What is Pancreatic Cancer?
The pancreas lies behind the stomach and in front of the spine. There are two kinds of cells in the pancreas, exocrine cells, and neuroendocrine cells. Exocrine pancreas cells make enzymes that are released into the small intestine to help the body digest food. Neuroendocrine pancreas cells (such as islet cells) make several hormones, including insulin and glucagon, that help control sugar levels in the blood.
There are two types of pancreatic cancers; however, most often pancreatic cancer starts in the ducts that carry pancreatic digestive juices, which are the exocrine cells. This disease type is called exocrine pancreatic cancer and is the most common pancreatic cancer diagnosis. The information on our website will focus on this type of pancreatic cancer.
Much less often, pancreatic cancer begins in the cells that make hormones. This type may be called neuroendocrine pancreatic cancer or islet cell cancer.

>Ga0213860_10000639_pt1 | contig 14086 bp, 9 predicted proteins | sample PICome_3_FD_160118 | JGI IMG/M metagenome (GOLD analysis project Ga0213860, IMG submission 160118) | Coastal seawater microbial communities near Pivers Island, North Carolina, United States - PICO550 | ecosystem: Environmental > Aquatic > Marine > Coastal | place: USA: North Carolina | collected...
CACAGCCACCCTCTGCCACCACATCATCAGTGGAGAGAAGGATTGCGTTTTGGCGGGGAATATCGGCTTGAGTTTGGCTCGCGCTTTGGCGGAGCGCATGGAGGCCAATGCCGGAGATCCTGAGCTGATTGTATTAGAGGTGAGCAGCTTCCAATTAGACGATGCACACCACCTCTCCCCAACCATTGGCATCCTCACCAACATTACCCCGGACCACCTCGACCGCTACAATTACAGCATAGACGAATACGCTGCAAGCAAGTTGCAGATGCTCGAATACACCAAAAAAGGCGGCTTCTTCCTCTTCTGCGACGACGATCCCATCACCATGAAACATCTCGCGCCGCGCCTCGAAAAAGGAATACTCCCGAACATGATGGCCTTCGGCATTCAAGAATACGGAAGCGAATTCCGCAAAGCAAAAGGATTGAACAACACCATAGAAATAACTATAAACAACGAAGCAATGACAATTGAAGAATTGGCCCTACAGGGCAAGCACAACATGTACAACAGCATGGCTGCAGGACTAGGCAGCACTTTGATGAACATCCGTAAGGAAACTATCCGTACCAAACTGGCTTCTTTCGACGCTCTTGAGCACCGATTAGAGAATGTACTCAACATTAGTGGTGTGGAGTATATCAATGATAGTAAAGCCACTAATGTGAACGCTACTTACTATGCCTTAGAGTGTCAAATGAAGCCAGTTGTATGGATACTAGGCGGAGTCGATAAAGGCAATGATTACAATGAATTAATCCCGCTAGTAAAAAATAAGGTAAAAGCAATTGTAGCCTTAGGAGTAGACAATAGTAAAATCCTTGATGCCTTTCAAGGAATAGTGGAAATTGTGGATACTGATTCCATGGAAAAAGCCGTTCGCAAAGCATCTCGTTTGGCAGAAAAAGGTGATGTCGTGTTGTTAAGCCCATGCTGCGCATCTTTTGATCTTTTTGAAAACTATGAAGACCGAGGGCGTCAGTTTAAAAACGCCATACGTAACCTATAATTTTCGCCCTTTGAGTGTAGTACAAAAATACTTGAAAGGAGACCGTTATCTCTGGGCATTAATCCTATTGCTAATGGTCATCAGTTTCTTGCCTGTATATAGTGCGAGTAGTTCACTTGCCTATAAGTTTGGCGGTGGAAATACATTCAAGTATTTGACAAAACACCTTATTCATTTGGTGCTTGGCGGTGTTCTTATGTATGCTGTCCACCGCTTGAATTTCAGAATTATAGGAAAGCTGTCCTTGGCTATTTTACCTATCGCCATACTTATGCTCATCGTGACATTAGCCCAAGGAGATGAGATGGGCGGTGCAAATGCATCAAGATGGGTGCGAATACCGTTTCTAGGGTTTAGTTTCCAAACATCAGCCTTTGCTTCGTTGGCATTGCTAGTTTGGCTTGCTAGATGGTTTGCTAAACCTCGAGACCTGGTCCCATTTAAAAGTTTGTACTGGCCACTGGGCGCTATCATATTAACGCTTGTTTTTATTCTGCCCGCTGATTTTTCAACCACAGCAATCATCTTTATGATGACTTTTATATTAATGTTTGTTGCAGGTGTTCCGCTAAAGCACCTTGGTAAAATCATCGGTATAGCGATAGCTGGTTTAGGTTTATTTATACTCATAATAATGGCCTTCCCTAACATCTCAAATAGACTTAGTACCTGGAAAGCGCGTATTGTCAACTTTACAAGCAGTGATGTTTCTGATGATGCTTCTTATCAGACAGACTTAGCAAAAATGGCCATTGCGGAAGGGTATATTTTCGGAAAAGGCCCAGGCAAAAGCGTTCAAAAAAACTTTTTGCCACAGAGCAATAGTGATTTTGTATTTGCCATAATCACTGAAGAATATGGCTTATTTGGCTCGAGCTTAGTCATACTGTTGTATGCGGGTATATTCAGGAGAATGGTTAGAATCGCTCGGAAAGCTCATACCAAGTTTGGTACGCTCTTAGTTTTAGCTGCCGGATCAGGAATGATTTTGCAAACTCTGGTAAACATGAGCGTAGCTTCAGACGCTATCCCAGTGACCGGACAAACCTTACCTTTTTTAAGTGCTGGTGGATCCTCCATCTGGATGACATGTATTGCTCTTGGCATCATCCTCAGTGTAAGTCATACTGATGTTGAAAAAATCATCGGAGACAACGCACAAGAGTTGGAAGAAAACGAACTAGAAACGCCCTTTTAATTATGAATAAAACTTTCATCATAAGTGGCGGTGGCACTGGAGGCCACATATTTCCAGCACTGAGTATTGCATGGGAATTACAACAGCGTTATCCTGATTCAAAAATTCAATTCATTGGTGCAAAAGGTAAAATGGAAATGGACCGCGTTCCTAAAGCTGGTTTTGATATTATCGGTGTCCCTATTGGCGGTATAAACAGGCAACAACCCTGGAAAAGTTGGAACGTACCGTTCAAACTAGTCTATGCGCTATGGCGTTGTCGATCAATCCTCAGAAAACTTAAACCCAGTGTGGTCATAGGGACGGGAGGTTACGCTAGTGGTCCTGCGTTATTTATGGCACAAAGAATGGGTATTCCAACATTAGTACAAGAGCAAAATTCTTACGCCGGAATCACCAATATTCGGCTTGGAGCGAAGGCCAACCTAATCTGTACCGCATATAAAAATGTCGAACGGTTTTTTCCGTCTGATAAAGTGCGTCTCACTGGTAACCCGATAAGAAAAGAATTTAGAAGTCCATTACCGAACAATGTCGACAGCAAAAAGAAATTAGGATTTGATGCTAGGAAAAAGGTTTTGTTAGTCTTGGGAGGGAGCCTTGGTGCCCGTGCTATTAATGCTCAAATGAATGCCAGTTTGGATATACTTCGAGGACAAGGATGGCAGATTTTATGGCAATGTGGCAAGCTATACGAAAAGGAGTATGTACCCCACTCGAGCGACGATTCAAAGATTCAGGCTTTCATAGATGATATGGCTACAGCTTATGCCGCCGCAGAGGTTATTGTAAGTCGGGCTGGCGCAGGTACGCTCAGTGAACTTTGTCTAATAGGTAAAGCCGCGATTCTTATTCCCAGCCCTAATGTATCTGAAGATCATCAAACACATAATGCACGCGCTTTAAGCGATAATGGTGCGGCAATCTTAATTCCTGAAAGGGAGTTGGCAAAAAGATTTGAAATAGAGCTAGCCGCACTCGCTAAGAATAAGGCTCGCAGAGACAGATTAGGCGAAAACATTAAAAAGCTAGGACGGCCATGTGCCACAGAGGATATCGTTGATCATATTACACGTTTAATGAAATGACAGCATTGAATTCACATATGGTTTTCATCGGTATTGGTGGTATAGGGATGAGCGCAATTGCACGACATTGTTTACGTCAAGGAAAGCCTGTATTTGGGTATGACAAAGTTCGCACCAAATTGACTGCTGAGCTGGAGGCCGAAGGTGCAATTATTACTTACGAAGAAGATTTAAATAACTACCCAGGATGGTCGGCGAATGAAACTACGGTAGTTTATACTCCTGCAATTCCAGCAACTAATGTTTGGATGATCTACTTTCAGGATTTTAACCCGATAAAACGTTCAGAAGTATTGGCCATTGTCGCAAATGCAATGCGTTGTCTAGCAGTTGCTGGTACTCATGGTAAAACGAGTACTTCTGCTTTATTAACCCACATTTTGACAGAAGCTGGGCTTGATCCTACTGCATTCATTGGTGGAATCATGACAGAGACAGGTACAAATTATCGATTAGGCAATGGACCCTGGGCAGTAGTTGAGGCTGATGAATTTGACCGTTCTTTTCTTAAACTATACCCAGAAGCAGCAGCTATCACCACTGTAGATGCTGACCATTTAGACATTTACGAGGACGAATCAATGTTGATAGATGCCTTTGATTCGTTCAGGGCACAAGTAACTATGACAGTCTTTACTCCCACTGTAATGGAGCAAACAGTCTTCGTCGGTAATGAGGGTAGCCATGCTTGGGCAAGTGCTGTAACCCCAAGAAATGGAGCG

While pancreatic cancer is not the most common type of cancer, each year in the United States, more than 43,000 people are diagnosed with cancer of the pancreas. Most are over 65 years old, and smoking or hereditary conditions can affect your risk for pancreatic cancer as well. Maryland Oncology Hematology physicians are available to speak with about your hereditary and genetic risks for pancreatic cancer. Exocrine pancreatic cancer is difficult to detect or diagnose early; therefore, current pancreatic cancer treatments do not cure the disease for most patients. It is important to be aware of the signs and symptoms of pancreatic cancers so you are able to seek medical attention as early as possible.
You can review other important information about diagnosing pancreatic cancer, staging the disease, and pancreatic cancer treatment options on our website; you can visit the National Cancer Institute where this information and more can be found about pancreatic cancer, or ask your Maryland Oncology Hematology cancer care team questions about your individual situation.